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Photo Essay: Dirty Oil

Oil companies are, to the chagrin of environmentalists, mining a rich source of bitumen in Canada.

As oil has become scarcer and more expensive, oil companies have begun seriously pursuing a politically charged method of oil extraction in Canada.

The ­world’s second-­largest oil reserve lies under Alberta in the form of oil sand, which must be processed extensively to yield bitumen, a hydrocarbon mixture related to asphalt that can be turned into crude oil. It is estimated that 174 billion barrels of oil of varying quality could be recovered from the sands. Development is speeding ahead: so far, 34 billion Canadian dollars have been spent developing the oil sands, and another 45 billion in development projects will be completed by 2010 by companies including Petro-Canada, Syncrude, and Suncor.

Oil companies use large machinery and pipelines to transport the sand and rely on welling technologies to extend their reach to the bitumen buried far below the surface. With production at about one million barrels of oil per day in 2005 and expected to double by 2010, environmental groups worry that oil-sands development is speeding ahead too quickly. The following photos illustrate the process–and impact–of getting oil from sand.

1. A grain of oil sand consists of a mostly quartz particle enveloped in a film of water, which is surrounded by bitumen, a thick, heavy oil. It takes roughly two metric tons of this sticky sand to produce one barrel of crude oil. [Click here to view image.]

2. Where the oil sands lie close to the surface, mostly near the town of Fort McMurray in Alberta, they can be mined. In the effort to get at these sands, areas have been drained of wetlands and stripped of boreal forests, which play an important role in climate regulation and carbon storage. Their destruction contributes to the greenhouse effect. [Click here to view image.]

3. About 80 percent of Alberta’s oil sand is too far below the surface to dig up. The most common method for getting the bitumen out is through two parallel horizontal wells lined with perforated pipe. Heat from high-temperature steam injected down one of the wells softens surrounding bitumen–which in oil sand form normally flows about as easily as Crisco–causing it to separate from the sand and flow down into the second well, from which it is pumped to the surface. [Click here to view image.]

4. Equipment used by oil-sand miners includes tractors with top-mounted radiators and cooling fans to protect their engines from oil particles and sludge, thousand-metric-ton shovels, and the Caterpillar 797. This colossal dump truck weighs more than 500 metric tons when empty. When its tires wear out after about a year, they are reused as cattle feeders.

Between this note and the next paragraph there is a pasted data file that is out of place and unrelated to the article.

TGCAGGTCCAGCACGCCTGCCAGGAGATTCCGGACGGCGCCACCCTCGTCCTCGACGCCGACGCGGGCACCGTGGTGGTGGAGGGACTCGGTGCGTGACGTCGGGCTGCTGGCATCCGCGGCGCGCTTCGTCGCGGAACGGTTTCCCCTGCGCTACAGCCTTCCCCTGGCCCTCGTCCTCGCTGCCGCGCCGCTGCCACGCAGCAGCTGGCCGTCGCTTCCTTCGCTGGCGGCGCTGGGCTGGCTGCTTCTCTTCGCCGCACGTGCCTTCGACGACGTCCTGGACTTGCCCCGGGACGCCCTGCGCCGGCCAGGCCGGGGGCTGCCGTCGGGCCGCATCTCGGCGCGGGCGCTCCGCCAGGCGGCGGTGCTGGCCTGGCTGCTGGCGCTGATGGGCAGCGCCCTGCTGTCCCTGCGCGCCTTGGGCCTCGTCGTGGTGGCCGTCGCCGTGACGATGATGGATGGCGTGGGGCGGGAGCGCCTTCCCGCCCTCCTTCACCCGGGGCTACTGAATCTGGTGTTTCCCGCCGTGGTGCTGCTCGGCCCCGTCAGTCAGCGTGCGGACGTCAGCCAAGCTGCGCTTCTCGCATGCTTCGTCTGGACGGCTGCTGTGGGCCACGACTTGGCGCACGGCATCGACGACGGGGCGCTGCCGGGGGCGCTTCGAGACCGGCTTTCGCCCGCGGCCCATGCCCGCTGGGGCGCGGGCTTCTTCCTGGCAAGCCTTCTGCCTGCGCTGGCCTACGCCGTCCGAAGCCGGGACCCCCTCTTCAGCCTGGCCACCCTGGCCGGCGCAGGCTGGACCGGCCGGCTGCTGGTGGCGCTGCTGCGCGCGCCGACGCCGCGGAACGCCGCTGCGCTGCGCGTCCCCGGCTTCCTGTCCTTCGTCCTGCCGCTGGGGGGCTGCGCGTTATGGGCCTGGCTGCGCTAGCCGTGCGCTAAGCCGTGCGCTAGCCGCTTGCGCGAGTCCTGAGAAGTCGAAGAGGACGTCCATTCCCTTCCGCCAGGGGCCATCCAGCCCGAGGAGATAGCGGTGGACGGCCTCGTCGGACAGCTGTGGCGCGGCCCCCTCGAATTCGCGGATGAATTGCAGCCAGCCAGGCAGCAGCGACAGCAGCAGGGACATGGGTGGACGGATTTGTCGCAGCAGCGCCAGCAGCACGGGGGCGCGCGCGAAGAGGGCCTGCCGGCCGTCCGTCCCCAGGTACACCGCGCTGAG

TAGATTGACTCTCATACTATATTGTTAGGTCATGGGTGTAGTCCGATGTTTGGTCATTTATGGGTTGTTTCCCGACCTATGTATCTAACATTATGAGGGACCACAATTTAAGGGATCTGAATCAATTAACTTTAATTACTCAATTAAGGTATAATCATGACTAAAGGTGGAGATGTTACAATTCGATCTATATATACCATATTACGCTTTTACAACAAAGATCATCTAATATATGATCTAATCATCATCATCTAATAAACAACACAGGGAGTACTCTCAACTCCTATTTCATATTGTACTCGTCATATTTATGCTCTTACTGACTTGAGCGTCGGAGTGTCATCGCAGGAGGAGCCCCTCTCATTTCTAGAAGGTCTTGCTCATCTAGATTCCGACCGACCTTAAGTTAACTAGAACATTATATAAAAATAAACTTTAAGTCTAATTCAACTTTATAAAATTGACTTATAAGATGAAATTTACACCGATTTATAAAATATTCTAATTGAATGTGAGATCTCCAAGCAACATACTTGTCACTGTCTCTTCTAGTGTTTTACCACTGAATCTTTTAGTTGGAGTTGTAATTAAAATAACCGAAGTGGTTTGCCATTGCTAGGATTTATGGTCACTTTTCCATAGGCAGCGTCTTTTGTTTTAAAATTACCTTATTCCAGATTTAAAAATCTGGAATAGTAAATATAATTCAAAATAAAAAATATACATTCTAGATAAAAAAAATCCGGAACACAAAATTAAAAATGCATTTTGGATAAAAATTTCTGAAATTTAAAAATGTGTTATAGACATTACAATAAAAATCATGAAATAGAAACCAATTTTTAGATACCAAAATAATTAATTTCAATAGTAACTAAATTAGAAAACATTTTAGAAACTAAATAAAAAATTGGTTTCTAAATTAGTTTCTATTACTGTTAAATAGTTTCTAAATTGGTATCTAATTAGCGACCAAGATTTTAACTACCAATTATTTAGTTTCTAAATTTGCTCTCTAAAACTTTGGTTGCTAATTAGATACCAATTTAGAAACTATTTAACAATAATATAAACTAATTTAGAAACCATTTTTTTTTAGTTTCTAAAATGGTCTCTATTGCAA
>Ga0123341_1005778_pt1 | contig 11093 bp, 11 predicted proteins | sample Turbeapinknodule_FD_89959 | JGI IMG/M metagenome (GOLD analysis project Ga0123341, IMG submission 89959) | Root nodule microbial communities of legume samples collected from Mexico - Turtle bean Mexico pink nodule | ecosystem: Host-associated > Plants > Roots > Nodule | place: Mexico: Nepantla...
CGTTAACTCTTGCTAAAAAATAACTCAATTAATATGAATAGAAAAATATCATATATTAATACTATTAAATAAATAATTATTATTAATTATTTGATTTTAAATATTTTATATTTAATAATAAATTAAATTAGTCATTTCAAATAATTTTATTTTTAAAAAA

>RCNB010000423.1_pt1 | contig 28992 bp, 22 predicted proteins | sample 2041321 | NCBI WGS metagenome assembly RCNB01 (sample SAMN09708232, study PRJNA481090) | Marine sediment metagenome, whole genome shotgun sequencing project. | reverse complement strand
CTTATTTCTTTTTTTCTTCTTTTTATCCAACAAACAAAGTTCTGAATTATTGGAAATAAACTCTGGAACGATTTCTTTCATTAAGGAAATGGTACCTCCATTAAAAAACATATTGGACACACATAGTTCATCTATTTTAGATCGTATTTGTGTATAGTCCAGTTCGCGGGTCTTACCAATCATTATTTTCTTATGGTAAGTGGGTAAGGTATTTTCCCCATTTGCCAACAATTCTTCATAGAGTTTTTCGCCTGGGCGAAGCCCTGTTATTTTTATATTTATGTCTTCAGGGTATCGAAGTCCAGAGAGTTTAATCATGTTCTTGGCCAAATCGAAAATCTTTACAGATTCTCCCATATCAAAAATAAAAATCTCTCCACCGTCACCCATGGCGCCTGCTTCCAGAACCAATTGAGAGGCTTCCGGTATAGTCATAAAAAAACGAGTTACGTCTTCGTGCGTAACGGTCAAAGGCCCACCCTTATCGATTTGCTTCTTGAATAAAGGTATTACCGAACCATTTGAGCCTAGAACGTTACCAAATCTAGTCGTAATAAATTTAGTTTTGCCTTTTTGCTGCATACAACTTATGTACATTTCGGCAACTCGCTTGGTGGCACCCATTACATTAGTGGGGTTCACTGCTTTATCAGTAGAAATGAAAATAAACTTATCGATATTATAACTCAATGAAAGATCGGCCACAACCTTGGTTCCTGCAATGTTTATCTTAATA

Producing crude oil from the Alberta sands is an energy-­intensive process. Giant digging and transportation machines use commensurately large amounts of fuel. Refining and welling technologies consume roughly 30* cubic meters of natural gas per barrel of recovered oil. Environmental watchdogs estimate that, as a result, producing a barrel of oil from the Alberta sands releases two to three times the volume of greenhouse gases that traditional oil production would. By 2015, production from the oil sands is projected to release 94 megatons of greenhouse gases.

Oil sand retrieved from surface mining is crushed and then moved to a processing plant via “hydrotransport.” As the sand, mixed with water, tumbles through transport pipes, the clumps of bitumen, sand, and water begin to loosen. [Click here to view image.]

*In the version of this article that appeared in the Dec. 2005/Jan. 2006 issue of Technology Review magazine this figure was mistakenly cited as 300.

5. The sand-and-water slurry is dumped into tanks with hot water, where it separates into three layers: sand, bitumen froth (impure bitumen), and a middle layer that is further treated to extract bitumen. Bitumen froth is also treated to remove impurities. [Click here to view image.]

6. Oil companies create ponds in which to dump millions of cubic meters of the sandy, toxic by-product of oil-sand processing. These “tailings ponds” are characterized by salt and acids. Here, a worker installs a scarecrow to keep birds away. [Click here to view image.]

7. Bitumen is a viscous mixture of long hydrocarbon chains–strings of as many as thousands of carbon atoms bonded to hydrogen atoms. These molecules must be “upgraded” to shorter molecules before they can be refined into petroleum products.

Purified bitumen is heated to break its long hydrocarbon chains into lighter molecules, such as naphtha, that can be refined. This process is called coking and takes place in large towers. The high-carbon by-product of the process, called coke, in turn fuels the coking furnaces. Distillation and a hydrogenation process are the final steps. [Click here to view image.]

8. The extensive processing of oil sand generates “sweet” crude oil, so called because of its low levels of sulfur and other impurities. Crude oil can be refined into gasoline of different grades and chemicals for making plastics. [Click here to view image.]

Photo Credits:
Photo 1: Lara Solt/Dallas Morning News/Corbis; photo 2: Greg Smith/Corbis; inset: courtesy of Suncor Energy, Inc.; photo 3: Courtesy of Petro-Canada; photo 4: Courtesy of Suncor Energy, Inc.; photo 5: Hans-Juergen Burkard/Bilderberg; inset: courtesy of Suncrude Canada Ltd.; photo 6: Hans-Juergen Burkard/Bilderberg; photo 7: Courtesy of Syncrude Canada Ltd.; photo 8: Courtesy of Syncrude Canada Ltd.

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